News Release

After McVeigh Execution: Feel Any Better Now?


Professor of sociology and criminology at Mount Holyoke College, Moran is currently working on a book about the death penalty. He has testified at dozens of death penalty sentencing hearings. Moran said today: “McVeigh was unapologetic because, like many murderers, he viewed his killing as evening the score. The death penalty is generally not a deterrent, but in the case of a McVeigh, it’s almost an encouragement; it has enhanced his status as a martyr. Most murderers believe in an eye for an eye, which is the mindset we adopt when we invoke the death penalty…. With the talk of the need for ‘closure,’ vengeance has become a legitimate goal of punishment and revenge a central focus of the debate on capital punishment. This is not just about McVeigh, or about the victims, it’s about our values as a society. People were shocked when McVeigh called children he killed in the Oklahoma City bombing ‘collateral damage’ — but he got that term from the Gulf War, in which he fought. We trained him to kill.”

A lawyer for the Federal Death Penalty Resource Counsel Project, which monitors all federal death penalty cases, Bruck has specialized in capital cases since 1980. He has successfully argued against the death penalty in four cases before the United States Supreme Court. Bruck helped obtain a life sentence for Susan Smith after she was convicted of drowning her two small children.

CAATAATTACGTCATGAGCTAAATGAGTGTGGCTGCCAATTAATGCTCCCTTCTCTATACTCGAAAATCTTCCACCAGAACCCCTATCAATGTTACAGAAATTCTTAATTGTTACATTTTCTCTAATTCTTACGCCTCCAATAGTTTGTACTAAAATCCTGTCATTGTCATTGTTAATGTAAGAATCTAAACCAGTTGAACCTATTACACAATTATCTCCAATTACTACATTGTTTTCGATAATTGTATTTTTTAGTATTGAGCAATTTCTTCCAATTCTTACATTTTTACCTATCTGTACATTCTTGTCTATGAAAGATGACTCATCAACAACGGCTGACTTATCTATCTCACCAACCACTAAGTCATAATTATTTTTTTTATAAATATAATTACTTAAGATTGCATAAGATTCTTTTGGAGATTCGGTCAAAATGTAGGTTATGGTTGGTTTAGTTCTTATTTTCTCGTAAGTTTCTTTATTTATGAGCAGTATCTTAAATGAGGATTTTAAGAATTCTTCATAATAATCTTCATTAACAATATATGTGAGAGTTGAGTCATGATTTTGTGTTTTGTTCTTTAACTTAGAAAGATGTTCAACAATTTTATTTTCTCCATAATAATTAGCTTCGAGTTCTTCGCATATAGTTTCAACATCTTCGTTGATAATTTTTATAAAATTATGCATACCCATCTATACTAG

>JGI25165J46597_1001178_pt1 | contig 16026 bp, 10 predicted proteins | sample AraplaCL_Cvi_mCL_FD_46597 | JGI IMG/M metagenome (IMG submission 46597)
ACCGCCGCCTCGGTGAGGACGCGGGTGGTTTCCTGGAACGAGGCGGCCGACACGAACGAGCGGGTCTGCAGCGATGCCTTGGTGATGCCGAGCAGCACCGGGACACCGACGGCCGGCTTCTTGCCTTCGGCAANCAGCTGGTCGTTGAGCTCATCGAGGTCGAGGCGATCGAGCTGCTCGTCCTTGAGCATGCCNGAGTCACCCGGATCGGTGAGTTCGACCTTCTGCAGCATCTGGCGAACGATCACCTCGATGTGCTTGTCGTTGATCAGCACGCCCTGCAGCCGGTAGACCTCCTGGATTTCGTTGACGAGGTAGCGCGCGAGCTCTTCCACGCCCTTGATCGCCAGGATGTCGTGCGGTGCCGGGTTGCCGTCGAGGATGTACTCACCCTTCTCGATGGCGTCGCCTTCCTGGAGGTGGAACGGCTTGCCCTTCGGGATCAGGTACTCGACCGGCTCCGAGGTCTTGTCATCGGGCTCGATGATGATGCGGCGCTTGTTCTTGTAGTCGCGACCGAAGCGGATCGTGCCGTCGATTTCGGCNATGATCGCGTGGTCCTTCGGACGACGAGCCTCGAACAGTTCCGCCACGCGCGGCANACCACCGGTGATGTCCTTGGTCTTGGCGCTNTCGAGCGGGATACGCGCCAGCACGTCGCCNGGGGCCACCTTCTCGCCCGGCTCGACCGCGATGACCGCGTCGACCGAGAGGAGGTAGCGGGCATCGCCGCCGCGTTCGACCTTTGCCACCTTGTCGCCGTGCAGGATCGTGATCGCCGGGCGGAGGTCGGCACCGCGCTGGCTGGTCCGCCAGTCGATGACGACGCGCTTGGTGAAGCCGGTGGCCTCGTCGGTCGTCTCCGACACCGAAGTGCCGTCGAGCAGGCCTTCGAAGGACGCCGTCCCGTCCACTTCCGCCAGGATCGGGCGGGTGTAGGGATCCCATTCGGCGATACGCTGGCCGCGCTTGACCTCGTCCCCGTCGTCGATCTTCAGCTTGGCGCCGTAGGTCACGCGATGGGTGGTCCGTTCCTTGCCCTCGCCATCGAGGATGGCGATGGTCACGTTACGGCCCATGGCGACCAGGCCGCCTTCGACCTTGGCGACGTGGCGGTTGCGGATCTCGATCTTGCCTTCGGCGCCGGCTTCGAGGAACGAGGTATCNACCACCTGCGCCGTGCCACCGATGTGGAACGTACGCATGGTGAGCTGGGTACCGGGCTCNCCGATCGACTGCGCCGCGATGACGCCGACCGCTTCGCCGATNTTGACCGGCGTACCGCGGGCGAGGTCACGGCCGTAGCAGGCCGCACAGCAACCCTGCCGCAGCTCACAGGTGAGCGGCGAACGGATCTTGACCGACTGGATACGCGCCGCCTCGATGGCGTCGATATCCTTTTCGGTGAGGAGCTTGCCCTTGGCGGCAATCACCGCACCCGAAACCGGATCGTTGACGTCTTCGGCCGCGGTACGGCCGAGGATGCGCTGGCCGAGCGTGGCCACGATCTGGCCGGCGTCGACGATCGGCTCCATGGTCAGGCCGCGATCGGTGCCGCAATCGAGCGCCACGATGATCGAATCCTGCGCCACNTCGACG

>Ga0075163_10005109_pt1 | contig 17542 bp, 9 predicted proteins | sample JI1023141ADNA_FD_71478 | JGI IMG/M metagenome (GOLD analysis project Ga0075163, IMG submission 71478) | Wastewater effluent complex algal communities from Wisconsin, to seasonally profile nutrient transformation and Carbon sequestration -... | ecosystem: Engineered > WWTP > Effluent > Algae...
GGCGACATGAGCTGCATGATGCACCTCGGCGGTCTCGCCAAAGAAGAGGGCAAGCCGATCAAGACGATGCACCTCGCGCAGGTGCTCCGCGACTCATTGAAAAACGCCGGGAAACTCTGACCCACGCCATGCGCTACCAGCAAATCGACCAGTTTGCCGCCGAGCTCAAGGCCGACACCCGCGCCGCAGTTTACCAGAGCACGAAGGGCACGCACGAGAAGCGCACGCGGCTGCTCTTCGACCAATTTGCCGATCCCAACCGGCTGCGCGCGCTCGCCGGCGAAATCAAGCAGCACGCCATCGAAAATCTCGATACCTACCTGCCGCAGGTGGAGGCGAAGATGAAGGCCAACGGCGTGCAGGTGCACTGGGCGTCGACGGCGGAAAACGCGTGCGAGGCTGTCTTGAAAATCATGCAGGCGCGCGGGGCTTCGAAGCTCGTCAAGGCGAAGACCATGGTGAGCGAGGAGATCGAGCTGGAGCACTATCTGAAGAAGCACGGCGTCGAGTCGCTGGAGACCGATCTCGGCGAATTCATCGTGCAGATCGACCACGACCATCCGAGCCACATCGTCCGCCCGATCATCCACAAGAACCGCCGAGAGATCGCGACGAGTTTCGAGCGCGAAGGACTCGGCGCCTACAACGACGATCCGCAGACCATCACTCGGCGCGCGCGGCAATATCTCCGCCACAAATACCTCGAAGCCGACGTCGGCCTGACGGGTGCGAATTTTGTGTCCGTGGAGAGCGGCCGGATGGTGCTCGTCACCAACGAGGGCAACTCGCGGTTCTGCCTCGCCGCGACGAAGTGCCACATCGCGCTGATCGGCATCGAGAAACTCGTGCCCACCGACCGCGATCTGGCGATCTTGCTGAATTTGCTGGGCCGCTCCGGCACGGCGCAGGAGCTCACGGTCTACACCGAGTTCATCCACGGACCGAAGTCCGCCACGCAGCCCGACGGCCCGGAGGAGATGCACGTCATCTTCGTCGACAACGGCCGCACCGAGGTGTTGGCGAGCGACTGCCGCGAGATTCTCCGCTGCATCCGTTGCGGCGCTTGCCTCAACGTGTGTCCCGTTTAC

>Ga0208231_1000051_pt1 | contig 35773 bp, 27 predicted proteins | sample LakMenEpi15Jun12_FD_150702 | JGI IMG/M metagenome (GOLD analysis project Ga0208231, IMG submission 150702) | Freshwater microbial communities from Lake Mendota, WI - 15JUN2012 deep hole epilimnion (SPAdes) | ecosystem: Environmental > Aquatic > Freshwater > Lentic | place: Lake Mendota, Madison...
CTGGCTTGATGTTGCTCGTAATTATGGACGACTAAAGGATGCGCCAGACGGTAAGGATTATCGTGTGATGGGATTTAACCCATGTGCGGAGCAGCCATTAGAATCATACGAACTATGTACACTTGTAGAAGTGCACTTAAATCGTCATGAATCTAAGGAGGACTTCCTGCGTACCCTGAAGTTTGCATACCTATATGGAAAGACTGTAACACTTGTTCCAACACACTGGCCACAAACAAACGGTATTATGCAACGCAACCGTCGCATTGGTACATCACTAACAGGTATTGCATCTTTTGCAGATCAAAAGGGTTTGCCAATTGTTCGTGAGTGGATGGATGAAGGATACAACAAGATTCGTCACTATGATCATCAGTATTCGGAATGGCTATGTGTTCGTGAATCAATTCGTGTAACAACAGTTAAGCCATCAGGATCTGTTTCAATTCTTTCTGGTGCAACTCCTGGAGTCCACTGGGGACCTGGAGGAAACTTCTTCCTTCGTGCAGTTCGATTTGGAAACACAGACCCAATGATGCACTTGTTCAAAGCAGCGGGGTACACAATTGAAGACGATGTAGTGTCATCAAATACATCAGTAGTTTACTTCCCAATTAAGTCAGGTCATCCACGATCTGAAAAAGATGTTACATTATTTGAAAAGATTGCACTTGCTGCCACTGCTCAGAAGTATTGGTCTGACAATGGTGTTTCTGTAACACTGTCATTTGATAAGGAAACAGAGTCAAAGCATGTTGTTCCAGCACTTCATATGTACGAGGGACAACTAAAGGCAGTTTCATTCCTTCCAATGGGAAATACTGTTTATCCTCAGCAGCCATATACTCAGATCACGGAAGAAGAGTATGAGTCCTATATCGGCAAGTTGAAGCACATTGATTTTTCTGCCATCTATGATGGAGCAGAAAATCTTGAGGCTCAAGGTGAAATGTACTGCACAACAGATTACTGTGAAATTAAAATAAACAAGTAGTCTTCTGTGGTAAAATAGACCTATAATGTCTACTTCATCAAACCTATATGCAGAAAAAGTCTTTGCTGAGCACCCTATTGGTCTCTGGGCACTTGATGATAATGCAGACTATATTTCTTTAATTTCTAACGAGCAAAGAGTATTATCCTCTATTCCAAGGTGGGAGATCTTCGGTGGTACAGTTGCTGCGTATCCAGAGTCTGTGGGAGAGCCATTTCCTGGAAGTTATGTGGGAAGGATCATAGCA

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Director of Critical Resistance, a national organization opposing the expansion of the prison-industrial complex, Braz said today: “It is ironic that when you have so many people questioning the death penalty — with innocent people who have spent years on death row being found not guilty, with revelations of inadequate legal representation, with the Republican governor of Illinois placing a moratorium on executions — the federal government has moved to have its first execution in nearly 40 years. While states usually restrict the death penalty to murder cases, the federal death penalty is very expansive — it can be used for drug charges and treason.”
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For further information, contact at the Institute for Public Accuracy:
Sam Husseini, (202) 347-0020; David Zupan, (541) 484-9167